2020 WSES updated guidelines for the diagnosis and treatment of acute calculus cholecystitis

Pisano M, Allievi N, Gurusamy K, et al. 2020 World Society of Emergency Surgery updated guidelines for the diagnosis and treatment of acute calculus cholecystitis. World J Emerg Surg. 2020 Nov 5;15(1):61. Free full-text.

Conclusions, knowledge gaps and research recommendations: “ELC has a central role in the management of patients with ACC. The value of surgical treatment for high-risk patients should lead to a distinction between high-risk patients and patients who are not suitable for surgery. Further evidence on the role of clinical judgement and the use of clinical scores as adjunctive tools to guide treatment of high-risk patients and patients who are not suitable for surgery is required. The development of local policies for safe laparoscopic cholecystectomy is recommended.”

2020 WSES Flowchart for the management of patients with acute calcolus cholecystitis.
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Early versus delayed cholecystectomy

A discussion in December compared early versus delayed cholecystectomy.

References: Ackerman J, et al. Beware of the interval cholecystectomy. The Journal of Trauma and Acute Care Surgery. 2017 Jul;83(10):55-60. Full-text for Emory users.

Gurusamy KS, Davidson C, Gludd C, Davidson BR. Early versus delayed laparoscopic cholecystectomy for people with acute cholecystitis (Review). Cochrane Database of Systematic Reviews. 2013 Jun 30;(6):CD005440. Full-text for Emory users.

Summary: Cochrane’s review on early vs delayed cholecystectomy included 6 trials and 488 individuals. Of those, 244 received laparoscopic cholecystectomy early (within 7 days of presentation), while the remaining 244 received it at least 6 weeks after index admission with acute cholecystitis. The primary conclusion is that “based on information from a varied number of participants as well as trials at high risk of bias, early laparoscopic cholecystectomy during acute cholecystitis appears safe and shortens the total hospital stay [by 4 days]” (p.2).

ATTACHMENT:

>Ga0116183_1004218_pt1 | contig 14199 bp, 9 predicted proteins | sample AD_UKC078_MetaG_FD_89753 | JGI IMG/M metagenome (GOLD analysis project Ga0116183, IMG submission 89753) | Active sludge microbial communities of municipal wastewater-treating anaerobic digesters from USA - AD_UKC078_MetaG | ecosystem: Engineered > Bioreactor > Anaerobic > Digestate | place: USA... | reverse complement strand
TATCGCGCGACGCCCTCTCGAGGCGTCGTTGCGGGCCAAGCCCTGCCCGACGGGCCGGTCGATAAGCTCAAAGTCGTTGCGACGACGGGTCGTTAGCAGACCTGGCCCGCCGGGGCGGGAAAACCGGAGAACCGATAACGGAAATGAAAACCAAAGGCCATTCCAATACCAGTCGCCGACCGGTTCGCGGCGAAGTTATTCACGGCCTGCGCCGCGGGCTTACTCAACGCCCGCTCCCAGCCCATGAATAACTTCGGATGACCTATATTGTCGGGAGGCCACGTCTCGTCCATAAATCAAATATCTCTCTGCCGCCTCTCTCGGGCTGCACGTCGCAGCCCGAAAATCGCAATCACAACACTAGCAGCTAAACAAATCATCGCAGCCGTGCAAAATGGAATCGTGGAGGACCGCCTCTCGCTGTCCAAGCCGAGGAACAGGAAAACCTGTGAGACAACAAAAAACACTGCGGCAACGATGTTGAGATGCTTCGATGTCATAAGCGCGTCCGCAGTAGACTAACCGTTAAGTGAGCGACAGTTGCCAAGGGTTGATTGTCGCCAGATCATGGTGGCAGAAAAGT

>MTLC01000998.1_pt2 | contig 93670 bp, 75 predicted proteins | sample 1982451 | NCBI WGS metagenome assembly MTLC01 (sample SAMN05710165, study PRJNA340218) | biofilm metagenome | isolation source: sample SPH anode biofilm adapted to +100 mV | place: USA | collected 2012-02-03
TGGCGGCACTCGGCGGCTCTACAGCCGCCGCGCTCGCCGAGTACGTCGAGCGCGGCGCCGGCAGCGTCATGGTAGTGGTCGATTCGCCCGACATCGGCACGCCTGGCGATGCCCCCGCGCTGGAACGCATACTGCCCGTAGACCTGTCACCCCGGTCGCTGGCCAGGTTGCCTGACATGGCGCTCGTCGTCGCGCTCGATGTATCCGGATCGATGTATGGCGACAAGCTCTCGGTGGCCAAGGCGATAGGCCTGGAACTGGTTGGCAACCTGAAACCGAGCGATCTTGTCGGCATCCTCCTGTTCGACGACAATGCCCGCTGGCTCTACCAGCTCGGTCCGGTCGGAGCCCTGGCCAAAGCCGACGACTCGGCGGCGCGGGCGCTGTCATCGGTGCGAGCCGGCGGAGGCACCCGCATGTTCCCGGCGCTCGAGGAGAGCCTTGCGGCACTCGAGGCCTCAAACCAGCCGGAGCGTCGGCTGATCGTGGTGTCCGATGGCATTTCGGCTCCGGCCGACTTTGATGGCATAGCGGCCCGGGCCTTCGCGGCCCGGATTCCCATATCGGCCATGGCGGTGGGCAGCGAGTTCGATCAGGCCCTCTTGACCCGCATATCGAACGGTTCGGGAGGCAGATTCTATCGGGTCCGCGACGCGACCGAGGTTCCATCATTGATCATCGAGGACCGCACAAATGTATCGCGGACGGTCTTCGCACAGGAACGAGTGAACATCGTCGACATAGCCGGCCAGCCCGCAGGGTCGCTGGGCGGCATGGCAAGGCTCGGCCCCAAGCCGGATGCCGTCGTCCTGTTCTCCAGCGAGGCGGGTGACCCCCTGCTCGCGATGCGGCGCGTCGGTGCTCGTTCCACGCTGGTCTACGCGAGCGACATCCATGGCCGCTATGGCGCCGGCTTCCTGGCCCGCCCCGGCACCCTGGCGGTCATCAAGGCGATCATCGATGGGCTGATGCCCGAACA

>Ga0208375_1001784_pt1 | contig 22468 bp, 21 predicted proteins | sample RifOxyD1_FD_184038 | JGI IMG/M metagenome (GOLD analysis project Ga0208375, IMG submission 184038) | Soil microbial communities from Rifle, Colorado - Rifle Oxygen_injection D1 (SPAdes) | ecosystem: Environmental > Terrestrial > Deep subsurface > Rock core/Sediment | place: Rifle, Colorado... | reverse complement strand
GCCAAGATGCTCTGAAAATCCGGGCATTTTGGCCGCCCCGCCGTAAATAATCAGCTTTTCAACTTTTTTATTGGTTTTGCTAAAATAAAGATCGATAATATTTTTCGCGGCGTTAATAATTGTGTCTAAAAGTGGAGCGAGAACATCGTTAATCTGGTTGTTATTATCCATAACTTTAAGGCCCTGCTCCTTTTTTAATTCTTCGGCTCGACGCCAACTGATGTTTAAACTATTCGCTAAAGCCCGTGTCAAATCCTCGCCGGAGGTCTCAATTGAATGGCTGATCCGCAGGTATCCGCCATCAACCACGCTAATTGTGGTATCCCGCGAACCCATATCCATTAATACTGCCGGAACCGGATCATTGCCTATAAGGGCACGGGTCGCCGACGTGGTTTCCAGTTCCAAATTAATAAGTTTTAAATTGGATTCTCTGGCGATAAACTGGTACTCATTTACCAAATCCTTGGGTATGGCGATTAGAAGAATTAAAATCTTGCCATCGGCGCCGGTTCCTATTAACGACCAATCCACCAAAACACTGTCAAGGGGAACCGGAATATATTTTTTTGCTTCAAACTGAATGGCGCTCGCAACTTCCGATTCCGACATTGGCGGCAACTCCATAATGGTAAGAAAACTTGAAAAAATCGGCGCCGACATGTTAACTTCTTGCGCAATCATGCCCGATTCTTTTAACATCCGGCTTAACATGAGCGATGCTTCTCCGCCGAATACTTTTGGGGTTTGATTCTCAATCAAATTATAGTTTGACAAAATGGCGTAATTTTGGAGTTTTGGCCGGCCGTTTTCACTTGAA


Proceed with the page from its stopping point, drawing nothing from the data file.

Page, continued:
There was no significant difference in operating time. Only one of the trials measured time to return to work, nothing that patients in the early group returned to work an average of 11 days earlier than the delayed group. Four trials did not report any gallstone-related complications; one trial reported five, including two people with cholangitis. In five trials, one-sixth of people in the delayed group had either non-resolution or recurrence of symptoms before their planned operation and had to have emergency laparoscopic cholecystectomy (p.6).

Using the terms immediate and interval, Ackerman et al (2017) conducted a retrospective cohort analysis to quantify the morbidity and mortality associated with a delayed, or interval cholecystectomy (IC). Of all patients admitted to 7 hospitals within the same healthcare system, 337 had percutaneous cholecystostomy (PC), 177 (52.5%) of those also had an interval cholecystectomy (IC). The table below illustrates the outcomes:

ic outcomes

(Ackerman et al, 2017, p.57)